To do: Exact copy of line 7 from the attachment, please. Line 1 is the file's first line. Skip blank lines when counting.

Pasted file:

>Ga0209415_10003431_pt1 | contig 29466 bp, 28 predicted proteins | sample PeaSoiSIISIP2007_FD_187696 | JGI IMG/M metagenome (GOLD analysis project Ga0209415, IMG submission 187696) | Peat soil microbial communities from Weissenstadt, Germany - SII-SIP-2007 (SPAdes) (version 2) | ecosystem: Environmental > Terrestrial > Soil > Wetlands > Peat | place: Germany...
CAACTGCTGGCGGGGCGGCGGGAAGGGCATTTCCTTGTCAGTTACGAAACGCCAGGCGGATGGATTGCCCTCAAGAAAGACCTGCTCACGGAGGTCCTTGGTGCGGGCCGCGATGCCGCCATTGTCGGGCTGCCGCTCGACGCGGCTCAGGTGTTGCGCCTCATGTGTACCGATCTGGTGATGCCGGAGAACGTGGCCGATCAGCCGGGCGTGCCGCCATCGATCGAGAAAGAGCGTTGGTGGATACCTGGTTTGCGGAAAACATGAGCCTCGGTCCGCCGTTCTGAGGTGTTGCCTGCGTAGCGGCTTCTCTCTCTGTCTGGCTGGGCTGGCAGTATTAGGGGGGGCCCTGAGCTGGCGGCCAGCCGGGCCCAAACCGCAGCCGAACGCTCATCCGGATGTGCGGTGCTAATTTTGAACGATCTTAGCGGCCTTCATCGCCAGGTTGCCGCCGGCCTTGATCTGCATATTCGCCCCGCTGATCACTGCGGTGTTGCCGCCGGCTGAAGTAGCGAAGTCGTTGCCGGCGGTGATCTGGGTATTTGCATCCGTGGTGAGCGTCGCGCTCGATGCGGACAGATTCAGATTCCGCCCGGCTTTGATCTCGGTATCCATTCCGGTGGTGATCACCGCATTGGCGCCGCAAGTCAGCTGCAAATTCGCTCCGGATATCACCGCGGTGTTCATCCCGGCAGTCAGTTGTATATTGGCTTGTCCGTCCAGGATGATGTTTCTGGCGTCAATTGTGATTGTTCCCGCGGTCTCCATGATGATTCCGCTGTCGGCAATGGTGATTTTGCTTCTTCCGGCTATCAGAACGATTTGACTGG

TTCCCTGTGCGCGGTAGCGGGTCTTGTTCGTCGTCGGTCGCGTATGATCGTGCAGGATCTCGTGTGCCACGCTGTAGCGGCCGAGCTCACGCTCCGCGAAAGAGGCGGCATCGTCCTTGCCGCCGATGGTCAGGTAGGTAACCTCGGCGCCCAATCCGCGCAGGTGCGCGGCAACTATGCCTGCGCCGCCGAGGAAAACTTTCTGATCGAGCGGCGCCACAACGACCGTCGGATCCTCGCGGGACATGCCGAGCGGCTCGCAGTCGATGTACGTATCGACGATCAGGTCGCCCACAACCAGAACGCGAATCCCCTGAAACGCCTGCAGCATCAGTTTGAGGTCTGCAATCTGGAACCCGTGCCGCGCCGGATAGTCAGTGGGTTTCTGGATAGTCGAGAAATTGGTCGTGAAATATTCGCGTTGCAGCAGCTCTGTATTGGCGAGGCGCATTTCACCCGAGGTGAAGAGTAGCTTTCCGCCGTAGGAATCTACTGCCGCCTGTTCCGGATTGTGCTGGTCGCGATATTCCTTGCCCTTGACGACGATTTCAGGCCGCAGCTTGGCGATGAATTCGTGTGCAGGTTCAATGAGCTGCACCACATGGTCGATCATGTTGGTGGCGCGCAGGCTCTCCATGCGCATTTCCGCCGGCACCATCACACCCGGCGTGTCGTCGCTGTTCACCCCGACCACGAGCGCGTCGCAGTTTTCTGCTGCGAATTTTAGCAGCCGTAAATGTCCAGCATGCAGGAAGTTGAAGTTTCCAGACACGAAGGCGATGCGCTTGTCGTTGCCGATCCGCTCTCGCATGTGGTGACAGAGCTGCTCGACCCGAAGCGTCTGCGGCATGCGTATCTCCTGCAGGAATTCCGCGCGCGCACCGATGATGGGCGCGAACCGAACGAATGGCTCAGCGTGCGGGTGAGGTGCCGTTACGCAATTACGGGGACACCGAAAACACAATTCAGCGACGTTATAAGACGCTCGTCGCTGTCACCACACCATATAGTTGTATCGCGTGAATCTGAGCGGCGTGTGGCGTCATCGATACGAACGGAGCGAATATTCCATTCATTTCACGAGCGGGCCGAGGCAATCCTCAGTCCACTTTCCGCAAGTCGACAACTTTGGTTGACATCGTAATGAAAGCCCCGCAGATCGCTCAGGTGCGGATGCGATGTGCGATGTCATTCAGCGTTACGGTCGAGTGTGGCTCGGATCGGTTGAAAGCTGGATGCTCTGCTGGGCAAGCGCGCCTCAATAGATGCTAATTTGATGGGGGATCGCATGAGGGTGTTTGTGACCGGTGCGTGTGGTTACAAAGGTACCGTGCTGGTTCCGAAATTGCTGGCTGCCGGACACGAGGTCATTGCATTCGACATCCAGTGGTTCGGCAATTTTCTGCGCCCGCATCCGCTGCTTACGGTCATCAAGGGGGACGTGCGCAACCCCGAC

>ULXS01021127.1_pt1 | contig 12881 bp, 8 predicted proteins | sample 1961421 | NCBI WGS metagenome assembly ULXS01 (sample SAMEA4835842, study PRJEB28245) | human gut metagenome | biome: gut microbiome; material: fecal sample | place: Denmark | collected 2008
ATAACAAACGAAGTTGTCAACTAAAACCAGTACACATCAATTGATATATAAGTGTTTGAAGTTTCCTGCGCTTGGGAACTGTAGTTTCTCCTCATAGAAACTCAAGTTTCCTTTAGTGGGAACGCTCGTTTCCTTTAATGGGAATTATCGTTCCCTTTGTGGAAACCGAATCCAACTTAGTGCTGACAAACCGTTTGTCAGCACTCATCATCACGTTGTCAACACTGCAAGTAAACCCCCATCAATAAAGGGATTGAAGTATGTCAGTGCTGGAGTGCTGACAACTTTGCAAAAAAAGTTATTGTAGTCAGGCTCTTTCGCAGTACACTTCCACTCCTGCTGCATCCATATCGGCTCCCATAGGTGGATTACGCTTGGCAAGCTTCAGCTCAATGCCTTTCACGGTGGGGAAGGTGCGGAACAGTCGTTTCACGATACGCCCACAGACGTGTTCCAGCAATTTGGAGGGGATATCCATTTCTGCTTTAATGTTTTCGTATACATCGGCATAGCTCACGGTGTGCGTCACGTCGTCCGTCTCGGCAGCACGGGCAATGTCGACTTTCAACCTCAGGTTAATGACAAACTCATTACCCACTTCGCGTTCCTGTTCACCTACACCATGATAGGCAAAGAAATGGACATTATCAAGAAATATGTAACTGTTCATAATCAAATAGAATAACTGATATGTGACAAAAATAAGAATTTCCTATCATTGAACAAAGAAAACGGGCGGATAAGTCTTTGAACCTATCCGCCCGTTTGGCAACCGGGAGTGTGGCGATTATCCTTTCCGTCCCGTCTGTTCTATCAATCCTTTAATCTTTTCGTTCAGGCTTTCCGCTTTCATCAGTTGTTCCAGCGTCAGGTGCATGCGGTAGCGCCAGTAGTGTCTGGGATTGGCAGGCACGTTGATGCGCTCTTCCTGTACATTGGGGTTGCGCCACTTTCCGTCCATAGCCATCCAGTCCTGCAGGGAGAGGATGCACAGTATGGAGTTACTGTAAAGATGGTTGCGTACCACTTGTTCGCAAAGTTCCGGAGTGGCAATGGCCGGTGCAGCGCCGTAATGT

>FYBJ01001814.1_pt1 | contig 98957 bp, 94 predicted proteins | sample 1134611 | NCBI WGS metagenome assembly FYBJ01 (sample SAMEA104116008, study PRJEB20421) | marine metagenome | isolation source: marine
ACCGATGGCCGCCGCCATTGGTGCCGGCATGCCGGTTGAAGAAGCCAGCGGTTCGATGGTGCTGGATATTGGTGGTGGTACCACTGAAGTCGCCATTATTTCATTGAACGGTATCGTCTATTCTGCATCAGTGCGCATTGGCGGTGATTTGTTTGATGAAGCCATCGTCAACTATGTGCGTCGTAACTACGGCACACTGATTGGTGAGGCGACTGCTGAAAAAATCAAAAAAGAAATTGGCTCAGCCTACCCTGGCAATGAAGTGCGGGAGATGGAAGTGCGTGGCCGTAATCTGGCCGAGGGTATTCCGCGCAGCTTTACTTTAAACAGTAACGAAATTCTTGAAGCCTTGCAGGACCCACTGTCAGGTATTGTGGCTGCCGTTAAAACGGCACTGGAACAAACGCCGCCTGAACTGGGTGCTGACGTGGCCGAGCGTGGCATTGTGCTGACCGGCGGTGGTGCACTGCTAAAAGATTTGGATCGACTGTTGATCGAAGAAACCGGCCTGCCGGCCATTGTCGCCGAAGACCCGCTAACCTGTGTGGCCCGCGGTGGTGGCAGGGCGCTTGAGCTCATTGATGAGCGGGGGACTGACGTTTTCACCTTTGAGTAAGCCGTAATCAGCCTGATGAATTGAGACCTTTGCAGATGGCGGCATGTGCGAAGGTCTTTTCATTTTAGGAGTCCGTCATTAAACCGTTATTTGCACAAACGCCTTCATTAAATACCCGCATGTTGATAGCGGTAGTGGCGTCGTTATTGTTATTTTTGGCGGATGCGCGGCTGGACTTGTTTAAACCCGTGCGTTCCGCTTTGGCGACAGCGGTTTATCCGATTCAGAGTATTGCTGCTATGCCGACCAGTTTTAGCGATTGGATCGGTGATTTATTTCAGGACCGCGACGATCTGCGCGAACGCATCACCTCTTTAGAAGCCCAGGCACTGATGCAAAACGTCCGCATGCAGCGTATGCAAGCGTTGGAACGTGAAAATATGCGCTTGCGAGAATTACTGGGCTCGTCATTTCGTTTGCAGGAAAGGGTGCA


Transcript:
ACCGATGGCCGCCGCCATTGGTGCCGGCATGCCGGTTGAAGAAGCCAGCGGTTCGATGGTGCTGGATATTGGTGGTGGTACCACTGAAGTCGCCATTATTTCATTGAACGGTATCGTCTATTCTGCATCAGTGCGCATTGGCGGTGATTTGTTTGATGAAGCCATCGTCAACTATGTGCGTCGTAACTACGGCACACTGATTGGTGAGGCGACTGCTGAAAAAATCAAAAAAGAAATTGGCTCAGCCTACCCTGGCAATGAAGTGCGGGAGATGGAAGTGCGTGGCCGTAATCTGGCCGAGGGTATTCCGCGCAGCTTTACTTTAAACAGTAACGAAATTCTTGAAGCCTTGCAGGACCCACTGTCAGGTATTGTGGCTGCCGTTAAAACGGCACTGGAACAAACGCCGCCTGAACTGGGTGCTGACGTGGCCGAGCGTGGCATTGTGCTGACCGGCGGTGGTGCACTGCTAAAAGATTTGGATCGACTGTTGATCGAAGAAACCGGCCTGCCGGCCATTGTCGCCGAAGACCCGCTAACCTGTGTGGCCCGCGGTGGTGGCAGGGCGCTTGAGCTCATTGATGAGCGGGGGACTGACGTTTTCACCTTTGAGTAAGCCGTAATCAGCCTGATGAATTGAGACCTTTGCAGATGGCGGCATGTGCGAAGGTCTTTTCATTTTAGGAGTCCGTCATTAAACCGTTATTTGCACAAACGCCTTCATTAAATACCCGCATGTTGATAGCGGTAGTGGCGTCGTTATTGTTATTTTTGGCGGATGCGCGGCTGGACTTGTTTAAACCCGTGCGTTCCGCTTTGGCGACAGCGGTTTATCCGATTCAGAGTATTGCTGCTATGCCGACCAGTTTTAGCGATTGGATCGGTGATTTATTTCAGGACCGCGACGATCTGCGCGAACGCATCACCTCTTTAGAAGCCCAGGCACTGATGCAAAACGTCCGCATGCAGCGTATGCAAGCGTTGGAACGTGAAAATATGCGCTTGCGAGAATTACTGGGCTCGTCATTTCGTTTGCAGGAAAGGGTGCA